My second story is actually on a non-Sonex path, but there's still a lesson to learn. In my "day" job as a corporate pilot, I normally fly our airplanes to and from maintenance events. There's a common joke among corporate flight departments; If you want your airplane to break on you, take it in for an inspection! The first time I flew our Hawker jet in for a phase inspection, I did a post-inspection test flight and it all seemed to go well until we landed. After landing, I did a walk around check only to find the entire aft fuselage and tail was covered with hydraulic fluid! It turns out the maintenance staff over tightened a hydraulic line on a thrust reverser and cracked a steel fitting, leading to a big hydraulic leak.
Just yesterday I was test flying a KingAir 350 and as I was climbing out around 9000' in IFR and icing conditions, I had one engine roll back to 'flight idle', which is a fancy way of saying idle power. After returning to the engine shop it turns out the mechanics forgot to tighten and safety wire a pressure control line to the engine's fuel control unit, and when the nut backed off the line I lost throttle control due to this pneumatic leak.
Moral of this story? It's always a good idea to have an extra set of eyes to check things over during inspections. Be cautious and check your airplane over with a fine-tooth comb after a Condition Inspection, because you never know. Consider enlisting the help of an A&P to check things over, or if you use an A&P for your Condition Inspections, don't be nervous to check things over yourself. The more sets of eyes that look at things, the less the chance that something will get missed.

Does anyone else have any stories or questions? I hope this is a conversation that will continue! I have plenty of stories but I'd rather hear what you all say...

Mike i just have to put my 2 cents in on this , the sonex i picked up was built by someone else and with all the help on this web page i was able to bring it back to life , I am a A& P many years but havent worked on smaller aircraft for more then 20 years till i got this sonex , with that said , I found bolts with out the cotter pins , i found bolts aiming the wrong way , should always be top to bottom or front to back , most know what i mean , i found wheel bearings so dry i also most replaced them , I found a exhaust valve so too tight it destroyed the seat , I found a communication radio hooked up wrong and could not recived more then 5 miles away ,. I found a crack in the prop and it was being flown that way , the prop was sent back to prince and could not be repaired . I could go on and on , to think someone was flying this aircraft , it took me 5 months to get it back to being safe again , thanks Sonex forum !!! (Death wish ) ??
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Re: Safety and training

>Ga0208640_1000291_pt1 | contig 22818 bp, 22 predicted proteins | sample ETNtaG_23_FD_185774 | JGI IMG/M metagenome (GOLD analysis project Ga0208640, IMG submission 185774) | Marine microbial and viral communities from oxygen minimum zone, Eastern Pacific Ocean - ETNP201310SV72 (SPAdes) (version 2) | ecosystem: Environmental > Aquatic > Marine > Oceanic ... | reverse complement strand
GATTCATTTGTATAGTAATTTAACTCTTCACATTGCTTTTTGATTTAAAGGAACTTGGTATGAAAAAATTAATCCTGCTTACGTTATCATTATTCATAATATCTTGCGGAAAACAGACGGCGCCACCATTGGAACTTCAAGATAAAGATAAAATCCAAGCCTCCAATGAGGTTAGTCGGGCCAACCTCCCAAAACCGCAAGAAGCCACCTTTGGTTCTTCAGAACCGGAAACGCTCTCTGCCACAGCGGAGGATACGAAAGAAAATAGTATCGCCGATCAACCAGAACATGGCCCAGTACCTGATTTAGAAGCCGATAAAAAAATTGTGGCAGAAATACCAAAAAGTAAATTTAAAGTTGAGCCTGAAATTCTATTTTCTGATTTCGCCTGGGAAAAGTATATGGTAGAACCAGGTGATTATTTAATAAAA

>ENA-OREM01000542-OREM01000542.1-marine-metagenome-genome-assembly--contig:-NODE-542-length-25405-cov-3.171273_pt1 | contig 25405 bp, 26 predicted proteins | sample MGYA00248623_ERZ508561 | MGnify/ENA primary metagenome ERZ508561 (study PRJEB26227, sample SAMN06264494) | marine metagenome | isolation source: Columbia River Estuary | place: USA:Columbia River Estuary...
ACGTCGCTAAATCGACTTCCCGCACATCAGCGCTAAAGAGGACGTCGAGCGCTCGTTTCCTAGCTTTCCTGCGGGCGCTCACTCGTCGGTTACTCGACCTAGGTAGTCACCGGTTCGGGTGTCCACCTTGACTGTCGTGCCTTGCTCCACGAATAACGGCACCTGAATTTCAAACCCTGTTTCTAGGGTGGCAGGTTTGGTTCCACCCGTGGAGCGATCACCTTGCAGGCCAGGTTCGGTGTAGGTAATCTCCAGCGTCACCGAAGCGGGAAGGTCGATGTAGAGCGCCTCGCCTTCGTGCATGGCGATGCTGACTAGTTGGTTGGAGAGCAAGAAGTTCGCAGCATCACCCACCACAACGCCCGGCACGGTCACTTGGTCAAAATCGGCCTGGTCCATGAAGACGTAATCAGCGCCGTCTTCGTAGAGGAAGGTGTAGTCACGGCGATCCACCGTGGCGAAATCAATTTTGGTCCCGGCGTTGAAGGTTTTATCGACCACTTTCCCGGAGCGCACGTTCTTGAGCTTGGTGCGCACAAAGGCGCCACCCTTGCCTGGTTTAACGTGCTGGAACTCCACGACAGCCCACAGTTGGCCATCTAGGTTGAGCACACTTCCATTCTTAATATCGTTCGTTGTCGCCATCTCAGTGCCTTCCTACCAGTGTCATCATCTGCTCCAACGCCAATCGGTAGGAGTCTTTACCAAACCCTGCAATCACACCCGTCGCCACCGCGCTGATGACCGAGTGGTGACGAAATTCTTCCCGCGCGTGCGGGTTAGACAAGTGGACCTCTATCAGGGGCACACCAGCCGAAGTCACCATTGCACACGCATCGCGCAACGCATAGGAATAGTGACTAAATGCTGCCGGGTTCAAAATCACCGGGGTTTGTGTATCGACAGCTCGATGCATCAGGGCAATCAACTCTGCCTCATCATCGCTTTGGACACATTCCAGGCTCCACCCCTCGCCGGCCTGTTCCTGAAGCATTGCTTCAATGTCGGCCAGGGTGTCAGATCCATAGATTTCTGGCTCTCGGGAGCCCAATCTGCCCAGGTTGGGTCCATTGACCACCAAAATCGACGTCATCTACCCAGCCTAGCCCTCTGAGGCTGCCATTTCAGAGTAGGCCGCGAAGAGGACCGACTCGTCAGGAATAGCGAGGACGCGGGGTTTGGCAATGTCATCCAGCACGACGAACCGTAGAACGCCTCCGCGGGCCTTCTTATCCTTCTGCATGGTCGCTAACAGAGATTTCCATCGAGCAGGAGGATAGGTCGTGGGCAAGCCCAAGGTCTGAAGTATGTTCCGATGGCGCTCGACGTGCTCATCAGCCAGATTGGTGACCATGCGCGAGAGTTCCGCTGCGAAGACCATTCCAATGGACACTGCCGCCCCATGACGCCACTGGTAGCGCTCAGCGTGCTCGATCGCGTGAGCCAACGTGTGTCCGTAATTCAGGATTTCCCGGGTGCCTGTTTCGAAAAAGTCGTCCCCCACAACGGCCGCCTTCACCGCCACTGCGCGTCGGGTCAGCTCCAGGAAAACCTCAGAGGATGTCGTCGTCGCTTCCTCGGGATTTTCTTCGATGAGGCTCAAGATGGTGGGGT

Postby ScottM-Sonex1629 » Thu Mar 10, 2016 10:09 pm

Just wanted to give a thumbs up for the Sonex T-Flight Transition training. I completed the recommended 2 hours ground + 2 hours flight time today with Joe Norris and the program was perfect for my currency level (haven't flown in almost a year) and preparation for the first flight of the Sonex I have been building. The factory has just about every type and configuration to choose from so the training fits your build and needs.

Joe goes at the pace you are prepared for and completed all of the training I requested in the 4 hour plus time we spent together. As a bonus we were able to complete my flight review so I good for another 2 years!

If you can afford to build or purchase a completed Sonex, you can afford to take a day or two of your time and $400 to conduct the T-Flight training.
Scott Meyer
Sonex #1629, N629SX
First Flight 6/4/16, Phase 1 complete 10/30/16
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Re: Safety and training

Postby xymox » Thu Sep 29, 2016 8:34 am

I'll add my 2 cents. For safety sake of course.
I'm one of those guys who bought a sonex second hand. I also do not have a private pilot cert. I'm only interested in light sport. I have about 40 hours flying 152 and 172 so I do have some comfort in a small plane. I wanted to get training from sonex as I'm local to wisconsin and that would be super convenient. But their policy is to not provide training unless I have my private. Well that sucks!
Now I'm in a place where I have to get invested in more of an endeavour than what I wanted (which arguably isn't a bad thing) but I can't see what harm it would to provide training (for a fee) to anyone wanting it. I was lucky to score a ride in the sonex from the gentleman who delivered it but my current cfi won't fly expiramental! What to do? I'd prefer to get official training from the experts....

Also some notes regarding a second hand purchase and why it's important to verify everything.

A. Found that the tri gear rear wheel was being slowly lathed to death by the steel wire that holds the leg fairing in place. One more landing and it would have probably scraped right through and provided a wild stop. Pulled that out and snipped off about an inch.

B. Found an extra set screw in the aerocarb that was preventing it from going to full throttle. Imagine that little stubby set screw twisting sideways and jamming something up while trying to adjust the throttle!

C. Noticed that the fuel line gets as close as 1 inch away from the exaust pipes. Yes they have a layer of insulation but I think I should route to a cooler place.

Have a good day everyone! Thanks for this club. It's pretty awesome to have such resource avaliable.